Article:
Do you sketch out that whole narrative, all the ups and downs, in one session? Or do you build onto an idea over time? Some beats I can finish up within a few hours. Most of the time, I’ll play with a beat up until I go to a bed. If I feel it the next morning, I’m like, Alright, it’s good. But sometimes you wake up in the morning and you’re like, Ahh, this beat don’t sound that good—then I’ll get rid of it. Over time, I’ve realized more and more that it’s not about quantity. It’s just quality. I don’t want to be that dude making 100 beats a month. I want to make maybe 10 great ones that go to someone and become great songs. Lately, I’ve been working with songwriters. So I’ll make a beat and then we’ll put the melody to the song and write some stuff. In the hip-hop world, though, I just make beats and send them out to people. You can’t overproduce for a rapper. Sometimes the beat is too crazy and too good, and they’ll say, “I can’t see myself on it, because it’s too much going on.” I always have to dumb it down a little bit, to where the artist can see themselves on the beat. The good thing that’s happening now is, I think people are starting to get what I can do, and they’ll gravitate towards me: Oh, Dahi has this sound that we’re looking for, let’s get a session with him.
What gear do you use? I use Logic Pro and pretty much anything Native Instruments. Logic is very musician-friendly, it’s easy to jump into the music program and not really have to think a lot and just play some stuff. Native Instruments have big sounds and crazy functions and everything that I’ve just grown to love over time.
According to Sounwave, Kendrick is uniquely hands-on with production. For “Money Trees,” did he seek you out? What role did he play in how that song came together? I knew Kendrick had heard of me. I’d been listening to Beach House and was like, Let me try something with the sample. My manager sent Kendrick a folder of beats and Kendrick was like, This is crazy. He wrote to the song and had it recorded with his people, then he asked me to come to the studio. We went back and forth—like, Can you beef this part up?—and added a little melody part. Now that we have a relationship, I always send him stuff and he responds back, like, Can you change this part, can you do this? I like that, because I want to make the song to fit what he’s in. It’s better when you actually talk about music. Kendrick doesn’t just take a beat, he’s like, Yo, let’s make it right together.
Did you make “Worst Behaviour” with Drake in mind? I never make a beat with a name in mind, because if I do I feel like I’ll mess it up. If I think like, This is gonna sound like a Future beat, I just know it’s not gonna come out that way. For “Worst Behaviour,” I was at my studio waiting for a session that was running late. I got on the mic and started recording myself doing sounds, then looped my voice and pitched it and did some crazy stuff. I knew Drake had pushed his album back—when I heard that, I was like, Alright, sweet, they’re looking for another joint. I’d been sending them songs already because, Oliver, who’s a part of OVO and picks a lot of the production, had reached out to me. So I sent it, Drake made it and was like, Let me get the files and all your information and paperwork. That album doesn’t have a lot of uptempo, big-sounding, aggressive records. Drake was saying he needed a song like that, and that it was one of the best beats he’d ever heard because he could find his own pocket on it. I wouldn’t have ever thought about the beat that way—I just made it as silly, circus-type beat or whatever. I’m pretty sure it was the last song to make the album. It was definitely a blessing. I was like, Alright, I’ll take that to the bank.
On top of having ideas, you’re very comfortable with equipment. Lots of the young producers I’ve talked to—like Iamsu! and WondaGurl—learned production in a program, with mentors that helped them master tough programs and gear. Is it important to really know how to use a studio and talk with people about what you’re doing? Or is it just as good to just figure stuff out on your own? I take from both sides. I’ve been trained in reading music and playing music, and also the opposite: producing based on strictly feeling. But having teachers or people to talk to you is so vital, so you’ll know how things become great and learn that nothing is a fluke. Making music that means something to people has a connection to the time it was made in, the environment, what people are going through. One of my biggest mentors is DJ Khalil. He’s done stuff with Eminem, Jay Z, Nas, and to me is one of the best hip-hop producers I’ve ever heard. We work on some music together, but sometimes it’s good to just talk to him about the mindset you can have when making music—being able to hone in on things and try new things. That really helps me find purpose in what I do every day. Because sometimes you can get too comfortable and too good, or lose a passion for something. To progress, you have to find different things. I see in rap music, everyone using the same drum kits, the same sounds and the same kind of feel. Overall, a good thing for pushing forward is to find something that is maybe not a part of rap, and make it rap. If you listen to alternative music, gospel, country—you can make it rap. You just gotta make it sound dope. Just try something different and don’t get too comfortable. That’s why collaborating is super important. You have limitations to some degree—somebody else is better than you at this, you’re better at that. Why not work with that person and make something that’s worth sharing with the world? I work with other producers, I work with other writers, I work with whoever. As long as we can make something good, that’s all that is important to me.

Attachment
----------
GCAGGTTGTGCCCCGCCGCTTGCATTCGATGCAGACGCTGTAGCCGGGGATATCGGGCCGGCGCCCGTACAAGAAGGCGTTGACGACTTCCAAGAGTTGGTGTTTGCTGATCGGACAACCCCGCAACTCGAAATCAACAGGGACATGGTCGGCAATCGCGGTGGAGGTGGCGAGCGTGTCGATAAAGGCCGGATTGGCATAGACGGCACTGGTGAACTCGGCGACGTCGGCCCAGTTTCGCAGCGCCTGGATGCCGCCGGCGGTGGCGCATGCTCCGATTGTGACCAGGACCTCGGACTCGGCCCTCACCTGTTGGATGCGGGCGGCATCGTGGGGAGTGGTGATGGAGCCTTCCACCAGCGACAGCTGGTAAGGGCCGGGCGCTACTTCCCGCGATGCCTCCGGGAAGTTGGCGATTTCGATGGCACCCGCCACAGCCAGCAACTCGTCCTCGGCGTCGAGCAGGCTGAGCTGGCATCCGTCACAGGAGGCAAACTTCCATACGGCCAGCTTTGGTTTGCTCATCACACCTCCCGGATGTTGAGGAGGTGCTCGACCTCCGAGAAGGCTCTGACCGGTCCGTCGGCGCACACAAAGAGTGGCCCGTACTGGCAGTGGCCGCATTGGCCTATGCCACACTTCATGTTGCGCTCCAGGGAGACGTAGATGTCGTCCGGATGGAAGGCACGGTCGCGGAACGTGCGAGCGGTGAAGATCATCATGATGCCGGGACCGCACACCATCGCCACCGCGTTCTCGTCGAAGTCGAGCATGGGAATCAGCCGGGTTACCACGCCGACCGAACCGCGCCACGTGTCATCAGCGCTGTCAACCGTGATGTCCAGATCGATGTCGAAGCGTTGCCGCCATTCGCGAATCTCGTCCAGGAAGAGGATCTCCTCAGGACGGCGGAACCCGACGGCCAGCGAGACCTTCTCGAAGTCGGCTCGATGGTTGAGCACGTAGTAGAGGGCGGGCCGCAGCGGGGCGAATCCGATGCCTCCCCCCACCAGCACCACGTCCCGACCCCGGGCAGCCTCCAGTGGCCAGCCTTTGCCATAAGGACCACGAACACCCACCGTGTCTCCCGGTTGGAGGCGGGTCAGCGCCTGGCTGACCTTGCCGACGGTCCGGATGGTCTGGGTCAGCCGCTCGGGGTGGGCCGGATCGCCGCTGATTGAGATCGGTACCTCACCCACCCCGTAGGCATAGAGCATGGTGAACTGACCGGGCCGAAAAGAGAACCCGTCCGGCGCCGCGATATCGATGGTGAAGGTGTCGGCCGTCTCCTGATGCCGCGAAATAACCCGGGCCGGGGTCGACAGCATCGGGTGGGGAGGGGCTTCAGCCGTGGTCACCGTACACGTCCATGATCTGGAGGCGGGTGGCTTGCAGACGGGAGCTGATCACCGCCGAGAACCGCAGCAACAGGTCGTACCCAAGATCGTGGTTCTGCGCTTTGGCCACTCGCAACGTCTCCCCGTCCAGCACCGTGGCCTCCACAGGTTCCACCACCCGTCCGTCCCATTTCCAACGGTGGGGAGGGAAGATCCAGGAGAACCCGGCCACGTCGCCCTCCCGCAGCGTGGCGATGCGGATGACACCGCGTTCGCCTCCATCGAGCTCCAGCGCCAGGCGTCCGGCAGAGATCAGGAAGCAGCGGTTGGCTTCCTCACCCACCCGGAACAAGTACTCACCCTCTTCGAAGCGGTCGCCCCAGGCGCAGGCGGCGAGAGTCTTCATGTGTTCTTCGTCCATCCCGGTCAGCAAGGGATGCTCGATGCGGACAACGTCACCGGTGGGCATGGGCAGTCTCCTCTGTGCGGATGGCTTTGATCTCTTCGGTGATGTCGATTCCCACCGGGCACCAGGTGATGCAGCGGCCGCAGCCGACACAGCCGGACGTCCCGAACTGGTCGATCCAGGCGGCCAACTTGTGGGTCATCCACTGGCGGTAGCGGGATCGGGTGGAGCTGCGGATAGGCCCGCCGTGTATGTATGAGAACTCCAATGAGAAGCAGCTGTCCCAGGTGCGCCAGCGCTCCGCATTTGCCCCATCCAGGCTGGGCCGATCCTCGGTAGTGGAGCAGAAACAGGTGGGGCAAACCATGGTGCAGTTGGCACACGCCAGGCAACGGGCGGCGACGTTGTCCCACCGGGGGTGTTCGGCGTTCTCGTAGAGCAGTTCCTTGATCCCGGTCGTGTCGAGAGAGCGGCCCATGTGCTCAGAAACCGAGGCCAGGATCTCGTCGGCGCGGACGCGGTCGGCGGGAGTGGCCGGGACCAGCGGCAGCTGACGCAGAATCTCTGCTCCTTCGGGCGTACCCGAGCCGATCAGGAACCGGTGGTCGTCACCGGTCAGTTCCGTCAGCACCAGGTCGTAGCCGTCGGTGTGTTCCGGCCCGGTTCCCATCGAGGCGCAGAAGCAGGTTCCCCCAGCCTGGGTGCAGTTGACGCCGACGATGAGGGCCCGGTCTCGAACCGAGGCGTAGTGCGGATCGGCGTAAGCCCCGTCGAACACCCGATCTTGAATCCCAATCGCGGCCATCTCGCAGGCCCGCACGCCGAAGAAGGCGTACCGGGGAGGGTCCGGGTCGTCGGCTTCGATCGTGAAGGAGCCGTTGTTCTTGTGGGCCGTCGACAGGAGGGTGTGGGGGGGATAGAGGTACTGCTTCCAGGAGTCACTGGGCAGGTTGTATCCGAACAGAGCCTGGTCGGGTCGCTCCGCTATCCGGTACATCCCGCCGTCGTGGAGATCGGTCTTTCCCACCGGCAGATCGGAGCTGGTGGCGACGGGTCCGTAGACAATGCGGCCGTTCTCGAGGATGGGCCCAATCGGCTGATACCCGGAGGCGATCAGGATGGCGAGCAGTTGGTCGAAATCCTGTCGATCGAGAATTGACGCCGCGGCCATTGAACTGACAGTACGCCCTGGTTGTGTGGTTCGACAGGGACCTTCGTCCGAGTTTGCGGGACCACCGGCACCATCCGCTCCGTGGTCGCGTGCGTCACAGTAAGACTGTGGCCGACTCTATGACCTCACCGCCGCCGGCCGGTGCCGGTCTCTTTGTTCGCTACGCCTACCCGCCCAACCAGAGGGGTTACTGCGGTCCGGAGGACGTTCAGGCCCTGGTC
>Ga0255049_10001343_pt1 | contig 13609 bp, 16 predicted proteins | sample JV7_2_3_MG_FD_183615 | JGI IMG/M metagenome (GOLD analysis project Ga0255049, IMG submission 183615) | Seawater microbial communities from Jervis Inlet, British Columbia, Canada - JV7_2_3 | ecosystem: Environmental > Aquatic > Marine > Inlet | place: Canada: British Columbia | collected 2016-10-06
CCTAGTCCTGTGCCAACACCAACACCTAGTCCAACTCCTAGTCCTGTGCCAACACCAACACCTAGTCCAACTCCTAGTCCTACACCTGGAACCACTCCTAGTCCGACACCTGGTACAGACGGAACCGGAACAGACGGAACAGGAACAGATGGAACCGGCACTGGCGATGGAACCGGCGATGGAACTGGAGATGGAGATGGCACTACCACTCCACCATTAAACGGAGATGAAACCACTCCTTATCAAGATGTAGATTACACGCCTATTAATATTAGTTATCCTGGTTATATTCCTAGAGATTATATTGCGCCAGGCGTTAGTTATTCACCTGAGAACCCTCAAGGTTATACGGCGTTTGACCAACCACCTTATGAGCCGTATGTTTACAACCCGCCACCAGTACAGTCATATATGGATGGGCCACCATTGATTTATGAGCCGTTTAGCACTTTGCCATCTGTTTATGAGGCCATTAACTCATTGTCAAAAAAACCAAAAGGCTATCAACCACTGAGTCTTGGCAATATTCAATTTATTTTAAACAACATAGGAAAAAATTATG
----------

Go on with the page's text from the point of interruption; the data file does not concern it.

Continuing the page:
After the Drake placement, has your schedule picked up? What do you have coming up? I’ve been working with Big K.R.I.T. on his new album. We’ve had a time to really go in on some records and make stuff I’m really excited about. I think with this album, people will realize how musical he is, and I think my production style can help him bring attention to that. I’m gonna try and work with the band Purity Ring, too. I’m a huge fan of their stuff and met them at a show a few months back. Now I’m trying to go to Toronto and work on some beats, not necessarily for them to use, but just to see what we come up with. I did some stuff with Jazmine Sullivan and Elle Varner, R&B singers. Things have been getting a little busier, but I’m still really meeting people. I like doing rap, but I’m also really trying to merge and work with some other people. I love alternative music, so hopefully in time I’m able to collab with other bands and help get their sound together, or they can help me get my sound together. If you know any bands that need some people, let me know, because I’m down.